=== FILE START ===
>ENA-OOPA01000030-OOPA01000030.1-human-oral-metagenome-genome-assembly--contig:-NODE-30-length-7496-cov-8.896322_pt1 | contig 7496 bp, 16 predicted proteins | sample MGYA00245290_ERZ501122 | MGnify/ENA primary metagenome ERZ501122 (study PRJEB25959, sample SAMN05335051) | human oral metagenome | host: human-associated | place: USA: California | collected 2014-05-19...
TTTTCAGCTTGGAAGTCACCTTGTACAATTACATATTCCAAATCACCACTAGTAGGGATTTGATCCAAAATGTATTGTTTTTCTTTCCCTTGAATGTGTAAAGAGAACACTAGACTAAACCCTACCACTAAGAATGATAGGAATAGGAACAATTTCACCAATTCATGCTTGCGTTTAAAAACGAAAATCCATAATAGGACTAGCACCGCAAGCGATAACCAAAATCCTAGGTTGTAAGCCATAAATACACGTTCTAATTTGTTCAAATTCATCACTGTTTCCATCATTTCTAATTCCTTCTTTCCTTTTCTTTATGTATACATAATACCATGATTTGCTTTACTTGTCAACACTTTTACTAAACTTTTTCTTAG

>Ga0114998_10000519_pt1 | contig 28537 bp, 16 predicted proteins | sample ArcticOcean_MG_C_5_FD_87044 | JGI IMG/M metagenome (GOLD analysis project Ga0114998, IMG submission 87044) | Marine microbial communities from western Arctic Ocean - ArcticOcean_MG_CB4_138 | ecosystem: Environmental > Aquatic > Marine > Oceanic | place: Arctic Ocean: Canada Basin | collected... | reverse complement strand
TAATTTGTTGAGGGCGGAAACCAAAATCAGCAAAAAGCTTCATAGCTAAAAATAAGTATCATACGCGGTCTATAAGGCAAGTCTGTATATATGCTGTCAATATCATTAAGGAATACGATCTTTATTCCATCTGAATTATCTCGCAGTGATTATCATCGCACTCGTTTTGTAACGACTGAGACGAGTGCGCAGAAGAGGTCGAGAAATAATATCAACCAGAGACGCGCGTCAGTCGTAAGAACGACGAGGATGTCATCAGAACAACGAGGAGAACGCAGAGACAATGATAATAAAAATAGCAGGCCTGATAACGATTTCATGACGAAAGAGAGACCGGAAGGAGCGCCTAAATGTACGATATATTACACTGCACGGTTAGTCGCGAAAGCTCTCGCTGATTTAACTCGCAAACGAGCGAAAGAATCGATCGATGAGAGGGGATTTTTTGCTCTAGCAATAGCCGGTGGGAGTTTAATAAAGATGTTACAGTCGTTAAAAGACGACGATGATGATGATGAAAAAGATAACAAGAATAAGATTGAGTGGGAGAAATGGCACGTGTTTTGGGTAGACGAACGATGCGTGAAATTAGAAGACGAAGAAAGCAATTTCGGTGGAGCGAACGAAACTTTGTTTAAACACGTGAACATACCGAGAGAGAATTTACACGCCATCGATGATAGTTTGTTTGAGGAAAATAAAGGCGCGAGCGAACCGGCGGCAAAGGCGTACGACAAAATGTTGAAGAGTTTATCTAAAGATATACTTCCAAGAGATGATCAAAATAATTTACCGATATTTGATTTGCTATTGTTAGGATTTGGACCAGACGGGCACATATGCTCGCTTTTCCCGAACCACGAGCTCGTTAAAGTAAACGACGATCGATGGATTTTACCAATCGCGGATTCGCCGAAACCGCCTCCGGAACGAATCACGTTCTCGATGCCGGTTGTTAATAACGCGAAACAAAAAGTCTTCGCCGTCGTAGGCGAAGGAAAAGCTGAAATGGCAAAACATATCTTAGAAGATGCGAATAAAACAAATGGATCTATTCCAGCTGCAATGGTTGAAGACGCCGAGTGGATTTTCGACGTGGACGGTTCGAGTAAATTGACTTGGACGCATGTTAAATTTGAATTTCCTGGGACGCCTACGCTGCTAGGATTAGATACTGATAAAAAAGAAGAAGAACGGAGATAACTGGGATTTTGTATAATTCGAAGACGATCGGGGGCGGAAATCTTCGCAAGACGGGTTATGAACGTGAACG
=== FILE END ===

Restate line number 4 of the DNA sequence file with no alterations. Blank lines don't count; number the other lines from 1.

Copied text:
TAATTTGTTGAGGGCGGAAACCAAAATCAGCAAAAAGCTTCATAGCTAAAAATAAGTATCATACGCGGTCTATAAGGCAAGTCTGTATATATGCTGTCAATATCATTAAGGAATACGATCTTTATTCCATCTGAATTATCTCGCAGTGATTATCATCGCACTCGTTTTGTAACGACTGAGACGAGTGCGCAGAAGAGGTCGAGAAATAATATCAACCAGAGACGCGCGTCAGTCGTAAGAACGACGAGGATGTCATCAGAACAACGAGGAGAACGCAGAGACAATGATAATAAAAATAGCAGGCCTGATAACGATTTCATGACGAAAGAGAGACCGGAAGGAGCGCCTAAATGTACGATATATTACACTGCACGGTTAGTCGCGAAAGCTCTCGCTGATTTAACTCGCAAACGAGCGAAAGAATCGATCGATGAGAGGGGATTTTTTGCTCTAGCAATAGCCGGTGGGAGTTTAATAAAGATGTTACAGTCGTTAAAAGACGACGATGATGATGATGAAAAAGATAACAAGAATAAGATTGAGTGGGAGAAATGGCACGTGTTTTGGGTAGACGAACGATGCGTGAAATTAGAAGACGAAGAAAGCAATTTCGGTGGAGCGAACGAAACTTTGTTTAAACACGTGAACATACCGAGAGAGAATTTACACGCCATCGATGATAGTTTGTTTGAGGAAAATAAAGGCGCGAGCGAACCGGCGGCAAAGGCGTACGACAAAATGTTGAAGAGTTTATCTAAAGATATACTTCCAAGAGATGATCAAAATAATTTACCGATATTTGATTTGCTATTGTTAGGATTTGGACCAGACGGGCACATATGCTCGCTTTTCCCGAACCACGAGCTCGTTAAAGTAAACGACGATCGATGGATTTTACCAATCGCGGATTCGCCGAAACCGCCTCCGGAACGAATCACGTTCTCGATGCCGGTTGTTAATAACGCGAAACAAAAAGTCTTCGCCGTCGTAGGCGAAGGAAAAGCTGAAATGGCAAAACATATCTTAGAAGATGCGAATAAAACAAATGGATCTATTCCAGCTGCAATGGTTGAAGACGCCGAGTGGATTTTCGACGTGGACGGTTCGAGTAAATTGACTTGGACGCATGTTAAATTTGAATTTCCTGGGACGCCTACGCTGCTAGGATTAGATACTGATAAAAAAGAAGAAGAACGGAGATAACTGGGATTTTGTATAATTCGAAGACGATCGGGGGCGGAAATCTTCGCAAGACGGGTTATGAACGTGAACG